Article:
The Girl with the Dragon Tattoo
So in Sweden, we meet a do-gooder financial journalist, Mikael Blomkvist of Millenium Magazine, who finds himself in strife after going to court against Hans Wennerstrom without sufficient evidence to refute the allegations of corruption he published. It dos not help either that his relationship with married Erika Berger, wife of bisexually inclined Greger and publisher and editor of Millenium, is public knowledge and subject to malicious gossip. Defeated and embarassed with the verdict, he accepts a special project in a small village town by pretending to write a memoir of the Vanger family while he undertakes an investigation for a long-lost niece called Harriet Vanger. The old man who commissions the search is searching for an answer to the mystery of having rare flowers sent to him. He suspects it is the murderer of Harriet tormenting him. When Michael investigates, he stumbles on family secrets.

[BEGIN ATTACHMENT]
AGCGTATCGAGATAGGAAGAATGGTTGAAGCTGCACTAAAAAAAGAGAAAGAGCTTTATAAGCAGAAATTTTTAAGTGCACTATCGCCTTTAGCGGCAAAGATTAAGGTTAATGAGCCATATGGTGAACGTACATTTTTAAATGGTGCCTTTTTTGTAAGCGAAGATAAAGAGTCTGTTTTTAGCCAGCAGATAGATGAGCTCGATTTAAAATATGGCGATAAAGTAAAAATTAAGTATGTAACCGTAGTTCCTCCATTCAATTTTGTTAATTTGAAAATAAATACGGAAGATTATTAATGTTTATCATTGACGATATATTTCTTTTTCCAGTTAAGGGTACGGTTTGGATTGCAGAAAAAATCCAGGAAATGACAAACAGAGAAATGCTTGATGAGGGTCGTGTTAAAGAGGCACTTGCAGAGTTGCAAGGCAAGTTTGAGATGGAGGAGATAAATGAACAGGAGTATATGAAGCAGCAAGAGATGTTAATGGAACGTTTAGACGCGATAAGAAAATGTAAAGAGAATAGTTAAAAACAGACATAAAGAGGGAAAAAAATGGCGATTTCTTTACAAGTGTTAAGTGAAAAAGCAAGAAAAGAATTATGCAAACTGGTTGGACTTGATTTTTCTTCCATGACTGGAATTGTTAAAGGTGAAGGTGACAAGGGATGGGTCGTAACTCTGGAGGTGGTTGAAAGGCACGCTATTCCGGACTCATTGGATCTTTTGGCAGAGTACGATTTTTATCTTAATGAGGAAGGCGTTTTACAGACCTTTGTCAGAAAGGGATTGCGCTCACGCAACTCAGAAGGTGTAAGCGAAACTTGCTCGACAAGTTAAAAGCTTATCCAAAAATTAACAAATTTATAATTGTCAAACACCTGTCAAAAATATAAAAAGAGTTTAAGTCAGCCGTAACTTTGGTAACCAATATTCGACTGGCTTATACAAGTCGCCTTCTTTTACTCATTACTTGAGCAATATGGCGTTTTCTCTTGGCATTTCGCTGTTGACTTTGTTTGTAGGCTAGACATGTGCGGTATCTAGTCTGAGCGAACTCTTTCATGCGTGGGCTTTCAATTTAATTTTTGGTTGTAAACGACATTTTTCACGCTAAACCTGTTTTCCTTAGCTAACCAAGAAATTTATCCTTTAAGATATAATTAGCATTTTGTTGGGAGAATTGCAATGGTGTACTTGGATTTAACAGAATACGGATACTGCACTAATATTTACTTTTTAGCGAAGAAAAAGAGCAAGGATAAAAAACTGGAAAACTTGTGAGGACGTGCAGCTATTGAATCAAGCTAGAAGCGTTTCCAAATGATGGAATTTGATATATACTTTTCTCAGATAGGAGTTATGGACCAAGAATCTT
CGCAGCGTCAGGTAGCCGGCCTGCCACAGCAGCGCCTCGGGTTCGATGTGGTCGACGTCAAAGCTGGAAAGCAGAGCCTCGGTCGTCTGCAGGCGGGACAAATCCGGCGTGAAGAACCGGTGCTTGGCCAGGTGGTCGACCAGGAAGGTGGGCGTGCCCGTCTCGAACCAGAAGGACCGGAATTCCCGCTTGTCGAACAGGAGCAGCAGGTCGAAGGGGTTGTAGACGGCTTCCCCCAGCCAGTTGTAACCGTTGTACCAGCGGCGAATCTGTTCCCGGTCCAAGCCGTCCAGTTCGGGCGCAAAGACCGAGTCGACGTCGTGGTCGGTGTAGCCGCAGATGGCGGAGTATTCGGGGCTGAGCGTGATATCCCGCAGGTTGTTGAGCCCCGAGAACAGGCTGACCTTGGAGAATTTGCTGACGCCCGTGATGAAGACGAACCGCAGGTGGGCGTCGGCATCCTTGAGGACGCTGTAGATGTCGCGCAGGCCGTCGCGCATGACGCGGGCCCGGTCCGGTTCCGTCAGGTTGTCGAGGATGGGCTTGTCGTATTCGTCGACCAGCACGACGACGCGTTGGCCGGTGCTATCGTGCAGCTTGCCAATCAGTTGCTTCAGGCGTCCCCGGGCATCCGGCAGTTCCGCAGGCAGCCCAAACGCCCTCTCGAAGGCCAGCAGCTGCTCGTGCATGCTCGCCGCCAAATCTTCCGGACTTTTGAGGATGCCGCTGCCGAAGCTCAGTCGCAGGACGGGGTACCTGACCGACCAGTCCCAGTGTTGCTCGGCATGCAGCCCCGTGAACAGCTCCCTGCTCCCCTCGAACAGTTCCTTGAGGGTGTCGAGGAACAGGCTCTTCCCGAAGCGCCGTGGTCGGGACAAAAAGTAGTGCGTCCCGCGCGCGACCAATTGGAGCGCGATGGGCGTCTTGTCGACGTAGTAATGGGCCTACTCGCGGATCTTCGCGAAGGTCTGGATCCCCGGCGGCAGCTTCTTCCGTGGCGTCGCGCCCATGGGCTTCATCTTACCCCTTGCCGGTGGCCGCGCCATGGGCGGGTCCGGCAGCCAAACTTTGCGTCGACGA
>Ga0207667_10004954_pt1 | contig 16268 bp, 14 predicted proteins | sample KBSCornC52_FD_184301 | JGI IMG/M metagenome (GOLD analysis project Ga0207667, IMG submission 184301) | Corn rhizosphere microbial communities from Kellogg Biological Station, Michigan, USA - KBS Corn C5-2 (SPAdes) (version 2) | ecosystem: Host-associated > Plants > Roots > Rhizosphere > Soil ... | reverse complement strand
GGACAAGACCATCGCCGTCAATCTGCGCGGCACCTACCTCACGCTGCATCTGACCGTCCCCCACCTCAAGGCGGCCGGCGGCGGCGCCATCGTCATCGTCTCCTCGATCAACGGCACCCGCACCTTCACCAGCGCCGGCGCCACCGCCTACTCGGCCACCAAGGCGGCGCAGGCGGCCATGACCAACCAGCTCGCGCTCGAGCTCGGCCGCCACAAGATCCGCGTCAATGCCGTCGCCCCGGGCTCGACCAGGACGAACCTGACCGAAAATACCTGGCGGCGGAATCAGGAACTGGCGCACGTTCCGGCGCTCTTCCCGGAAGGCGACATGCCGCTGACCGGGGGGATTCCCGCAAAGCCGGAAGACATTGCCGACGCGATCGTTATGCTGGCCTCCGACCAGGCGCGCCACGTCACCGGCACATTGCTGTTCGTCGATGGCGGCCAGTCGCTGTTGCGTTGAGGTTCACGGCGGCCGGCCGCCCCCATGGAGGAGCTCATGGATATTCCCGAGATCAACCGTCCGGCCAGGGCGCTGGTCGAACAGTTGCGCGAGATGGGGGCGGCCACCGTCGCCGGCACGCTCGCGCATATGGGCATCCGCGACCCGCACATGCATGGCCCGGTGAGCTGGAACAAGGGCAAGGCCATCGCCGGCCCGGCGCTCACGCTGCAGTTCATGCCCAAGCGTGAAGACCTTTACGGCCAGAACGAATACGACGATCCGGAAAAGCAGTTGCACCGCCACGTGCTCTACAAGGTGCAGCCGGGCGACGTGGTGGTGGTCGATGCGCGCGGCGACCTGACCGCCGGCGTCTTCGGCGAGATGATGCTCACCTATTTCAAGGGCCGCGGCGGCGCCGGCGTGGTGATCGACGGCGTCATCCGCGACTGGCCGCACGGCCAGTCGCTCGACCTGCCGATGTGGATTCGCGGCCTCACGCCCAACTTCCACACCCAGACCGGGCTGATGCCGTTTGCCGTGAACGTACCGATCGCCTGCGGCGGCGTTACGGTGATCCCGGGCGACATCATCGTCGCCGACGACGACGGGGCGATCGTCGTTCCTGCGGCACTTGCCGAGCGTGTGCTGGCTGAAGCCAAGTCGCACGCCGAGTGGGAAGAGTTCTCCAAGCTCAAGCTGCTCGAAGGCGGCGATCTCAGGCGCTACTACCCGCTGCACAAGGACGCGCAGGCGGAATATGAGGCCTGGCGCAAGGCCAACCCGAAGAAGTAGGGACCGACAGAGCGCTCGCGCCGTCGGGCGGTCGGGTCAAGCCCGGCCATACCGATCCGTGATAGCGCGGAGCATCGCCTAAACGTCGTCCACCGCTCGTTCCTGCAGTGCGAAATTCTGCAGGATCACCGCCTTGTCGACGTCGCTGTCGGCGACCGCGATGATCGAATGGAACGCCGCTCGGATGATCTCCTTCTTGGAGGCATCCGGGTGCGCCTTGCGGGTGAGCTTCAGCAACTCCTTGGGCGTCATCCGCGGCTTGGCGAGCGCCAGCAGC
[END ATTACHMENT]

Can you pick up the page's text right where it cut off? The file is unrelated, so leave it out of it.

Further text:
He goes to Milton Security to ask for a research assistant and because of her computer related capabilities, Lisbeth, the perceived social misfit who is distrustful of all authority figures apart from her boss Dragan Armansky, is assigned to help. Lisbeth inadvertently reveals her hacking abilities and the fact she has a photographic memory but is confused about her feelings for him because she has always been subject to injustices by most men. He realises that Lisbeth is not an ordinary person but respects her needs not knowing she has been judged incompetent and is under the guardianship of Nils Bjurman, a man who takes advantage of her. Mikael, who’s nicknamed Kalle Blomkvist by author Astrid Lindgren, writer of the Pippi Longstocking books, finds himself trapped by the murderer.